Structural order in plasmonic super crystals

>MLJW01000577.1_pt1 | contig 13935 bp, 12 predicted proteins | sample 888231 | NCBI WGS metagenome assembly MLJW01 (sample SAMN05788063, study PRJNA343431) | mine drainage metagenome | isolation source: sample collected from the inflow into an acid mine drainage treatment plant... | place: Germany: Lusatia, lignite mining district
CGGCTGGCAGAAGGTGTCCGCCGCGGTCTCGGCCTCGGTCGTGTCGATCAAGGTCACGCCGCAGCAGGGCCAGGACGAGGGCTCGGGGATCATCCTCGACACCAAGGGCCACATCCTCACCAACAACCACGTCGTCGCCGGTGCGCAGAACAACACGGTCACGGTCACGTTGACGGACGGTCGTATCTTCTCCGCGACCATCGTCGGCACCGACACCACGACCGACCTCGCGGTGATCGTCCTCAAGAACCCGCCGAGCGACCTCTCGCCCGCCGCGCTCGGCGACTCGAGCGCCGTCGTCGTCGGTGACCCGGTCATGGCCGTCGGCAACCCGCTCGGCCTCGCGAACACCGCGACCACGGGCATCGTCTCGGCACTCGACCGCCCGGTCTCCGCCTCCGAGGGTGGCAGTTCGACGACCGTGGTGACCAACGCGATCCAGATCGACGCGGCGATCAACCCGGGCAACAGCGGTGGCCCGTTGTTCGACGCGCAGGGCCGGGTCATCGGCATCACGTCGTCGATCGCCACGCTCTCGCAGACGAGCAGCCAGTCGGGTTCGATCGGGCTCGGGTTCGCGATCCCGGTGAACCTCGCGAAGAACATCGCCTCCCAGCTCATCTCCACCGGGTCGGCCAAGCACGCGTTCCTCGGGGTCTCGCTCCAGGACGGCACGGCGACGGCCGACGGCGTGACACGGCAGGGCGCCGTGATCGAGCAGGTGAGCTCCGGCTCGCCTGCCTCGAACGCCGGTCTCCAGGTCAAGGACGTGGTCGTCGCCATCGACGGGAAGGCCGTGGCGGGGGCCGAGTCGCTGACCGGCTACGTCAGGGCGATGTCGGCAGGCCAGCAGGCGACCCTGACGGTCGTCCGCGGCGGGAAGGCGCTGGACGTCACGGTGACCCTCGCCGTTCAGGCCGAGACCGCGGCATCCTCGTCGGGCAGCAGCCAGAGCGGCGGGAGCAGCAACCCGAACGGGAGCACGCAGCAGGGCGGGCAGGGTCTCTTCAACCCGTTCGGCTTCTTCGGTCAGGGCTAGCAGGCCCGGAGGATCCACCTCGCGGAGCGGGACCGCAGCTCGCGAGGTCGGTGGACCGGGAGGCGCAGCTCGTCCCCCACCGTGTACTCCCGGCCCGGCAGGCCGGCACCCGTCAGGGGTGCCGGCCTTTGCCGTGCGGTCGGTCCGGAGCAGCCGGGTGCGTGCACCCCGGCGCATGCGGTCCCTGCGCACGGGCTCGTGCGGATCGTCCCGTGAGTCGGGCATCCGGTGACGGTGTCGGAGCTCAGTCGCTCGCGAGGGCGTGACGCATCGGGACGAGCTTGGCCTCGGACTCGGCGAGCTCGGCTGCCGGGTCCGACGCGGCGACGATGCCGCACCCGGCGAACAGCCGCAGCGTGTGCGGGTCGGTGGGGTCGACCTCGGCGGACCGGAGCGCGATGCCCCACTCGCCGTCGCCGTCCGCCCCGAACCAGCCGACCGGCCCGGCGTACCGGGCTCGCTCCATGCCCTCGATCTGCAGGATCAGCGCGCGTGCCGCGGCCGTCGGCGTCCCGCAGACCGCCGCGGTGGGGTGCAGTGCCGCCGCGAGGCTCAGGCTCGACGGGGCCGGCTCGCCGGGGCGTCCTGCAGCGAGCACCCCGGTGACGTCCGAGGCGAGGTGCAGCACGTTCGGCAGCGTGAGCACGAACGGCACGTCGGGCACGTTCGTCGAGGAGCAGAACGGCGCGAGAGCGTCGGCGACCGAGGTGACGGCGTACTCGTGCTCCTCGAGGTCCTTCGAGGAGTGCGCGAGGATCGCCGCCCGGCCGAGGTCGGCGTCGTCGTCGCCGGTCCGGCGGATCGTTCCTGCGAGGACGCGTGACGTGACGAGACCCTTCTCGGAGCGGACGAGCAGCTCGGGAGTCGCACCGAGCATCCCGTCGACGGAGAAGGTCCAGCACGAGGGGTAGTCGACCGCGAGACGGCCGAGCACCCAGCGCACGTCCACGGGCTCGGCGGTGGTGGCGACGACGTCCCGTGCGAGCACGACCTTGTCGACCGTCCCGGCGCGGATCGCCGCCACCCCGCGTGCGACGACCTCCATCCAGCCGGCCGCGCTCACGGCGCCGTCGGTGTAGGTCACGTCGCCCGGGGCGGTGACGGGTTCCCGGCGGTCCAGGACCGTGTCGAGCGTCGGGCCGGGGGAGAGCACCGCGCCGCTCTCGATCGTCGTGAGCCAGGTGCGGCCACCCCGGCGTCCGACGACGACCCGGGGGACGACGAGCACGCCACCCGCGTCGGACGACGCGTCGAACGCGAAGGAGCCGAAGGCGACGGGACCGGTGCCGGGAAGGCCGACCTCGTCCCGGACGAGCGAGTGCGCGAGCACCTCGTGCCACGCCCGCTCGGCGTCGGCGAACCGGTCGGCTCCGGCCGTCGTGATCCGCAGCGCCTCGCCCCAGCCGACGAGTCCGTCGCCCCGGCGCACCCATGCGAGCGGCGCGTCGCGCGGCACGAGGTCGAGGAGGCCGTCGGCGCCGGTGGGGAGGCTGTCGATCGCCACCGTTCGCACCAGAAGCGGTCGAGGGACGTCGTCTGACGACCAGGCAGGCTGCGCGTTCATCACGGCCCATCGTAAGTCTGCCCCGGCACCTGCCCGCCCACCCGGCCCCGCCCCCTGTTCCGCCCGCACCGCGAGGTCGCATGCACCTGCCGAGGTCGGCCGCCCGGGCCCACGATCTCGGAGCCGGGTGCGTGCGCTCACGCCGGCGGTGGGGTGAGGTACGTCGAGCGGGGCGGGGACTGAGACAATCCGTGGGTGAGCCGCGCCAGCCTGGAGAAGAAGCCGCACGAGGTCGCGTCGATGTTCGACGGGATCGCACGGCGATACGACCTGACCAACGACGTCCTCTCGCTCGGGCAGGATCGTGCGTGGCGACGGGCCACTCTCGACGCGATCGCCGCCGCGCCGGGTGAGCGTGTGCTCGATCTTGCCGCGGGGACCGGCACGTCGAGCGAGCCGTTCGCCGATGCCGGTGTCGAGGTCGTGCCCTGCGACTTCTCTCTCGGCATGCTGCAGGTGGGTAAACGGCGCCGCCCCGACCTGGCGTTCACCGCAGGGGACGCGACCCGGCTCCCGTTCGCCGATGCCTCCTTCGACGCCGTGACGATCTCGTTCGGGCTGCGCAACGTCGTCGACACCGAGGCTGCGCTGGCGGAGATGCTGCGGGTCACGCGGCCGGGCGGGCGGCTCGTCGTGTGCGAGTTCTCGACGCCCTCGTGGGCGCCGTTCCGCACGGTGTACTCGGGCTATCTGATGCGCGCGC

Plasmons are coherent delocalised electron oscillations that arise when light interacts with metallic nanoparticles. Metallic nanostructures and their ability to confine light at the nanoscale are extensively studied for their use in, for example, energy conversion devices. In particular, plasmonic super crystals (PSCs) – translationally symmetric arrays of metallic nanoparticles – can be used in augmented light-harvesting technologies such as plasmonic solar cells and photocatalysts. Yet, plasmons are fragile, short-living excitations that are highly sensitive to the exact arrangement of matter at the nanoscale. PSCs are prone to multifarious nanomechanical motions that affect their structural stability. Funded by the Marie Skłodowska-Curie Actions programme, the aim of the PLASMMONS project is to further elucidate how nanomechanical motions affect the properties of PSCs.
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